Teaching critical thinking: The first step is to pause and reflect

© 2021 Gwen Dewar, all rights reserved

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Why do we fall for fallacies? Why do we get duped by lies? It isn’t because we lack brain power, and it isn’t because we are helpless to overcome our own biases. Instead, what’s really crucial is whether we take the time to pause and reflect to consciously question our assumptions, and analyze the evidence.


Here’s a test question for you to answer. Want to take a look?

“On an abandoned field, there is a patch of dandelions. Every day, the patch doubles in size. If it takes 48 days for the patch to cover the entire field, how long would it take for the patch to cover half of the field?”

Go ahead. Give it a try.

Scroll down when you’re ready to continue.

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The question is a variant of a test item invented by Shane Frederick, a psychologist who studies decision-making. Back in 2005 he created a tidy little packet of such questions, and, over the years, researchers have administered his test to hundreds of thousands of people. 

How did you respond?

Since you know this article is about critical thinking, you may have  approached the question with wariness. You stopped a moment to reflect and analyze. You wanted to be sure you were thinking clearly about the solution.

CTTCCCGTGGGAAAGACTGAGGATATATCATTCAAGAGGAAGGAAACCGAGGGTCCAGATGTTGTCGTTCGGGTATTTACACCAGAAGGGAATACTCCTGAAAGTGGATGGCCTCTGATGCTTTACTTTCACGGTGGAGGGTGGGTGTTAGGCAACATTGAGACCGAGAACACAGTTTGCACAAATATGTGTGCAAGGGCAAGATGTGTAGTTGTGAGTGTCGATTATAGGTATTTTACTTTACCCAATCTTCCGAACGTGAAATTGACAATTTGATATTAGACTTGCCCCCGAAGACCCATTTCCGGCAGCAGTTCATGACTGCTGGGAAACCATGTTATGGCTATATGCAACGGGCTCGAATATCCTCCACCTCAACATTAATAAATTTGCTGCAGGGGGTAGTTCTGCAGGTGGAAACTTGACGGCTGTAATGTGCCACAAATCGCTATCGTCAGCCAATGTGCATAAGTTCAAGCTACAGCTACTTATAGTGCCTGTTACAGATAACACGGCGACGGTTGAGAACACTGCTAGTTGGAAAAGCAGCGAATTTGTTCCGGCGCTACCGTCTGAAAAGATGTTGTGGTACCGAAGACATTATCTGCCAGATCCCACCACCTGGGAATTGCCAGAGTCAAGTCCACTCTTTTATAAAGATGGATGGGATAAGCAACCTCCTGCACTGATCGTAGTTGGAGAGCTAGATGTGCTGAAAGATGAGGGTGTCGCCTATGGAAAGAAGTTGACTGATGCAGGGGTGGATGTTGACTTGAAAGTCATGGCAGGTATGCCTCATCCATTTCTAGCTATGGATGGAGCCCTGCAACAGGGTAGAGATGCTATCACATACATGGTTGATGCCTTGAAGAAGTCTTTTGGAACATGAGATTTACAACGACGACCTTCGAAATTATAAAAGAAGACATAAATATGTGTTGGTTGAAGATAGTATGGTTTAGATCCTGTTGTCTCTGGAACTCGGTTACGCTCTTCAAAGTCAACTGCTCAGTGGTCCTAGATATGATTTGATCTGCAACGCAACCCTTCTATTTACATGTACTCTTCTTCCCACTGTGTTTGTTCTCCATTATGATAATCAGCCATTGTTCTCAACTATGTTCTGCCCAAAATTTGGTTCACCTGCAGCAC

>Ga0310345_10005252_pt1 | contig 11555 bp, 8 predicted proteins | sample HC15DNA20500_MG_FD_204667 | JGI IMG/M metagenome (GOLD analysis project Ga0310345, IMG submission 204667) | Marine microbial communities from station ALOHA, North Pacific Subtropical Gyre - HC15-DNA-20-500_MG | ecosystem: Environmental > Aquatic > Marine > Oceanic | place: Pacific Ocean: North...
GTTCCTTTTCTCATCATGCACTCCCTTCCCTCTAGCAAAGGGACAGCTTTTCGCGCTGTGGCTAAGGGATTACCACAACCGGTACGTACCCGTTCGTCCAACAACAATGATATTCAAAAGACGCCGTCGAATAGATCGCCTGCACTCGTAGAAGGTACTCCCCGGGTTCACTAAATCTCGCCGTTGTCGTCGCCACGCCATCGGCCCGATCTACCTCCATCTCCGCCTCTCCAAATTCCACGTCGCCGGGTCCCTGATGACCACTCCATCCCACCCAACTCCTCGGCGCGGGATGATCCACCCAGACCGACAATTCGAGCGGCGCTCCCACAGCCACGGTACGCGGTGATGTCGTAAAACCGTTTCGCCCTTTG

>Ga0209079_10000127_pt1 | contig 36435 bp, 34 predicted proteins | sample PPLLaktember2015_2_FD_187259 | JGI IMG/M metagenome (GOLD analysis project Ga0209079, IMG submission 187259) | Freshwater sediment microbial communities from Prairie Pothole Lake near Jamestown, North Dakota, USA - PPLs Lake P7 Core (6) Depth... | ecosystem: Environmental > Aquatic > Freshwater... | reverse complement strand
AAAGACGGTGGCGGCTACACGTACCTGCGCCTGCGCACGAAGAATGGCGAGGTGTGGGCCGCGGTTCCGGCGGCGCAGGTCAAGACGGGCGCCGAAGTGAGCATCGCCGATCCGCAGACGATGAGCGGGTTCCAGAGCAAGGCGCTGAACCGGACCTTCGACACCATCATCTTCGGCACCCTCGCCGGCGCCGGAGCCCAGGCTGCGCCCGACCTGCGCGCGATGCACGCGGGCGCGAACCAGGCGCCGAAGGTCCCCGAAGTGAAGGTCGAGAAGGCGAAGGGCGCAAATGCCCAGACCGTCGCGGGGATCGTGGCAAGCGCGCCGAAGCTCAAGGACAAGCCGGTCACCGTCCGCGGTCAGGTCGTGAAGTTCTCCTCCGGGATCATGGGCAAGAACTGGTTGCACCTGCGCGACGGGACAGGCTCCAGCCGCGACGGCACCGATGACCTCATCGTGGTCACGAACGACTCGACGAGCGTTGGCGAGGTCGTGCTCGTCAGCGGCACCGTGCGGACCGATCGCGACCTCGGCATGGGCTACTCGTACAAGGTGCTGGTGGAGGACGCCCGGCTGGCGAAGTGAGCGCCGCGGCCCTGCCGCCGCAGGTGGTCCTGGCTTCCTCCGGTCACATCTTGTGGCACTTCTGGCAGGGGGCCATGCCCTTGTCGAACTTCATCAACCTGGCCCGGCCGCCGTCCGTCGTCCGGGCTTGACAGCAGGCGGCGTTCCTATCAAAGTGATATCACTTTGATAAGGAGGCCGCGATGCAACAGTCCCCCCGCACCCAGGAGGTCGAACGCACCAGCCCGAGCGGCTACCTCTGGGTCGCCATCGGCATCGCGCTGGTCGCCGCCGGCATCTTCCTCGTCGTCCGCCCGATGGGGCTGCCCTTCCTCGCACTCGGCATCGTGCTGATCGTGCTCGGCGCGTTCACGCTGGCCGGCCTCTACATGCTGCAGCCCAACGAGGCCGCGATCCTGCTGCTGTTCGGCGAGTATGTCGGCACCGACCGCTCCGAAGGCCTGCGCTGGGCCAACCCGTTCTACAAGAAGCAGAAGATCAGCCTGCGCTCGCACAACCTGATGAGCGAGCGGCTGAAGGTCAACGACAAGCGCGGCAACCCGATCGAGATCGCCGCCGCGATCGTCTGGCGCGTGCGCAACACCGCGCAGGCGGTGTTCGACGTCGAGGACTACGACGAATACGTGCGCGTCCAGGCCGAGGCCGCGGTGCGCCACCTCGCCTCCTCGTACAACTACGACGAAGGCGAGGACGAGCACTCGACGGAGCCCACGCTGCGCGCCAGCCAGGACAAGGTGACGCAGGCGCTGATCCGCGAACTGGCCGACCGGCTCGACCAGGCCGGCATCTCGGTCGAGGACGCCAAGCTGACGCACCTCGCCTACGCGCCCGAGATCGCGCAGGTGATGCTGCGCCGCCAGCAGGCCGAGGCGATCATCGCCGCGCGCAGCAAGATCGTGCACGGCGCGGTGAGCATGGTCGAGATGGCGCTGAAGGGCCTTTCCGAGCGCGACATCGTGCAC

But if you didn’t pause and reflect — if you responded quickly, if you were distracted, if you felt anxious about being tested  — you might have listened to the part of your mind that provides you with intuitive, knee-jerk answers.  

This intuitive mind may have told you, “This is easy. Half the field, 48 days. The answer must be one-half of 48, or 24!”

And that’s wrong. If the patch of dandelions doubles each day, then the moment the field reaches 50% coverage, it’s merely 24 hours away from reaching 100% coverage. We should expect the patch to cover half the field on Day 47. Not Day 24.

What exactly is being measured by this question?

Mathematical skills, to be sure. But the skills required are pretty basic. And most people — even most college students — don’t do very well on Frederick’s test questions. They have the mental tools to solve the problems, but they still get them wrong.

Moreover, when people get things wrong, they don’t come up with just any old wrong answer. Most come up with the same wrong answer.